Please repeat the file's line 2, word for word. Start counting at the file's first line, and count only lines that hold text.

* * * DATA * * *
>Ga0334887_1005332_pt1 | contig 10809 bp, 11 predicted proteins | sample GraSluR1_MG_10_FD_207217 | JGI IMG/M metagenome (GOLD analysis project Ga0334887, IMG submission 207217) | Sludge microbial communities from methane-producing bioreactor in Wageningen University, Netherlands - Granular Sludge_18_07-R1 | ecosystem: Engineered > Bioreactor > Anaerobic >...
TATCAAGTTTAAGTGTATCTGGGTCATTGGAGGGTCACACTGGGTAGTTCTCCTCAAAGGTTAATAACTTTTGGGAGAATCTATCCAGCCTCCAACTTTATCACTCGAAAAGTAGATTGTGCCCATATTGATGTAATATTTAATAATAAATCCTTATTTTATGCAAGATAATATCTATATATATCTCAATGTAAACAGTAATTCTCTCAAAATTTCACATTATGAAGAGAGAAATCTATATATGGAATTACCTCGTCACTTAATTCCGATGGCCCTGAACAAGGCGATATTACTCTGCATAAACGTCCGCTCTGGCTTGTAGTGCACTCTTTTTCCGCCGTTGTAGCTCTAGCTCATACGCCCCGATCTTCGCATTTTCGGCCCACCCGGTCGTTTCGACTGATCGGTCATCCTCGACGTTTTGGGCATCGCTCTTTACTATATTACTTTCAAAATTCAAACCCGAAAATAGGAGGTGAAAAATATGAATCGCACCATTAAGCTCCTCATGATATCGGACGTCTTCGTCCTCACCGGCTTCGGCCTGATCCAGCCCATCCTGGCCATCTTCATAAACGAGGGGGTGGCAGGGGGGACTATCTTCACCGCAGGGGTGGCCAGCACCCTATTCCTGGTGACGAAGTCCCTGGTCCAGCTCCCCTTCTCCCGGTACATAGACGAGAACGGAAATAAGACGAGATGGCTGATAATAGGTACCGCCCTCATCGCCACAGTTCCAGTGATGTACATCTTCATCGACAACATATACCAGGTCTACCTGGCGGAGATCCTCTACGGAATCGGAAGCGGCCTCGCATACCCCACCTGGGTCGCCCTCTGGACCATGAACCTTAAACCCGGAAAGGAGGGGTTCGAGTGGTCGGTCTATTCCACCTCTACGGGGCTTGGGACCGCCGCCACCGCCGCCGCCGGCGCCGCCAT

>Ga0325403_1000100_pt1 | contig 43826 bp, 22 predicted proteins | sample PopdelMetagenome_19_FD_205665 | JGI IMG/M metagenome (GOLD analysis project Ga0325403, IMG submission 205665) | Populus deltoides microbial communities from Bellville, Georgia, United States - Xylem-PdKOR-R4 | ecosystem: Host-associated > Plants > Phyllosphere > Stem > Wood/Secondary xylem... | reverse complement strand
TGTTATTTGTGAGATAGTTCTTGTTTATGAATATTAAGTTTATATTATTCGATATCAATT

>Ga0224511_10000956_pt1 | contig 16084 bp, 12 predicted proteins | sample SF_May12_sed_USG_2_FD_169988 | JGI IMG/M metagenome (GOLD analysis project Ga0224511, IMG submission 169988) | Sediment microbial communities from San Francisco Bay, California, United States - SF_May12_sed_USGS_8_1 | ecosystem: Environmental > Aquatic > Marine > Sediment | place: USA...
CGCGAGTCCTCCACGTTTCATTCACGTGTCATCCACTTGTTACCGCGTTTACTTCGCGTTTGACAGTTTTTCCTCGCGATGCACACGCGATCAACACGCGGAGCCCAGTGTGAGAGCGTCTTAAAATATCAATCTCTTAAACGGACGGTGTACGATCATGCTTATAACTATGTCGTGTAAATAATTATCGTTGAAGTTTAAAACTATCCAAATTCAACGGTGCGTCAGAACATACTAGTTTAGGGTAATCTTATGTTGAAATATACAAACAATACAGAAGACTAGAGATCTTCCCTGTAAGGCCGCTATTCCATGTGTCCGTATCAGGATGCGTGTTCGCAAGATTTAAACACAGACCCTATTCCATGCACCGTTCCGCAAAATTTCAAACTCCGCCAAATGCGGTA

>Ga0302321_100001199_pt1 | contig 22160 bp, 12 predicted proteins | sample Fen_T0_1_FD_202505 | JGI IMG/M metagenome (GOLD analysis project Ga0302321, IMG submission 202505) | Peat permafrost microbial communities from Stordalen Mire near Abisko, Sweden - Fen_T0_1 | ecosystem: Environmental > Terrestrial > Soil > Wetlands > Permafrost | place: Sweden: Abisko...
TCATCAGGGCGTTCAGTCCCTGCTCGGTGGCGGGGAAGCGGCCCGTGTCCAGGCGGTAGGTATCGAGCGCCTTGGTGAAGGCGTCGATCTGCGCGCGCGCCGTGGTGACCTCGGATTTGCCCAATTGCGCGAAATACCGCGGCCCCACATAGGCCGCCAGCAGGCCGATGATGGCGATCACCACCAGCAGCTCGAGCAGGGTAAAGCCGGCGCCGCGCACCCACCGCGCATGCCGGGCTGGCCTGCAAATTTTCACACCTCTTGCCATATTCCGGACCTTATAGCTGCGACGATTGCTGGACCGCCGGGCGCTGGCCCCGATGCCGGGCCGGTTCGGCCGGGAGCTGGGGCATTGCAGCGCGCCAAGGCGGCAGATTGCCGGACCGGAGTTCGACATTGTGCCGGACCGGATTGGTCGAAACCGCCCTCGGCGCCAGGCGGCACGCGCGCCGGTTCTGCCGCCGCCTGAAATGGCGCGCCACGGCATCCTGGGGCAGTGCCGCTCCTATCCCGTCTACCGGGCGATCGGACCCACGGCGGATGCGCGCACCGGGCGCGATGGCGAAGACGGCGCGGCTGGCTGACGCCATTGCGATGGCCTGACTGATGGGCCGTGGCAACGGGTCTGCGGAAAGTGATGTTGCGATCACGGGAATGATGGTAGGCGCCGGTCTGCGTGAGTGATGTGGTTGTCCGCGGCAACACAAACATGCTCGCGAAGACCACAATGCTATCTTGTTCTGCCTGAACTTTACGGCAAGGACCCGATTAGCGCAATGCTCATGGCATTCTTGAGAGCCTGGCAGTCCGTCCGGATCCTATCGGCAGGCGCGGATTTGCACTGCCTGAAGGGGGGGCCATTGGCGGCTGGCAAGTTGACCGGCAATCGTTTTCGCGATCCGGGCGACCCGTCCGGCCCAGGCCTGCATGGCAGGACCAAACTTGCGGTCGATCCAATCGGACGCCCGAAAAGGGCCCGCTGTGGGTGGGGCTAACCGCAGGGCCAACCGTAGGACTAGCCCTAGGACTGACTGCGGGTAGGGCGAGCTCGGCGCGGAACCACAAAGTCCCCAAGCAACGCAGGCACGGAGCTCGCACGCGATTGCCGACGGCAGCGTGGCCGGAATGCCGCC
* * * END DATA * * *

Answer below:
TATCAAGTTTAAGTGTATCTGGGTCATTGGAGGGTCACACTGGGTAGTTCTCCTCAAAGGTTAATAACTTTTGGGAGAATCTATCCAGCCTCCAACTTTATCACTCGAAAAGTAGATTGTGCCCATATTGATGTAATATTTAATAATAAATCCTTATTTTATGCAAGATAATATCTATATATATCTCAATGTAAACAGTAATTCTCTCAAAATTTCACATTATGAAGAGAGAAATCTATATATGGAATTACCTCGTCACTTAATTCCGATGGCCCTGAACAAGGCGATATTACTCTGCATAAACGTCCGCTCTGGCTTGTAGTGCACTCTTTTTCCGCCGTTGTAGCTCTAGCTCATACGCCCCGATCTTCGCATTTTCGGCCCACCCGGTCGTTTCGACTGATCGGTCATCCTCGACGTTTTGGGCATCGCTCTTTACTATATTACTTTCAAAATTCAAACCCGAAAATAGGAGGTGAAAAATATGAATCGCACCATTAAGCTCCTCATGATATCGGACGTCTTCGTCCTCACCGGCTTCGGCCTGATCCAGCCCATCCTGGCCATCTTCATAAACGAGGGGGTGGCAGGGGGGACTATCTTCACCGCAGGGGTGGCCAGCACCCTATTCCTGGTGACGAAGTCCCTGGTCCAGCTCCCCTTCTCCCGGTACATAGACGAGAACGGAAATAAGACGAGATGGCTGATAATAGGTACCGCCCTCATCGCCACAGTTCCAGTGATGTACATCTTCATCGACAACATATACCAGGTCTACCTGGCGGAGATCCTCTACGGAATCGGAAGCGGCCTCGCATACCCCACCTGGGTCGCCCTCTGGACCATGAACCTTAAACCCGGAAAGGAGGGGTTCGAGTGGTCGGTCTATTCCACCTCTACGGGGCTTGGGACCGCCGCCACCGCCGCCGCCGGCGCCGCCAT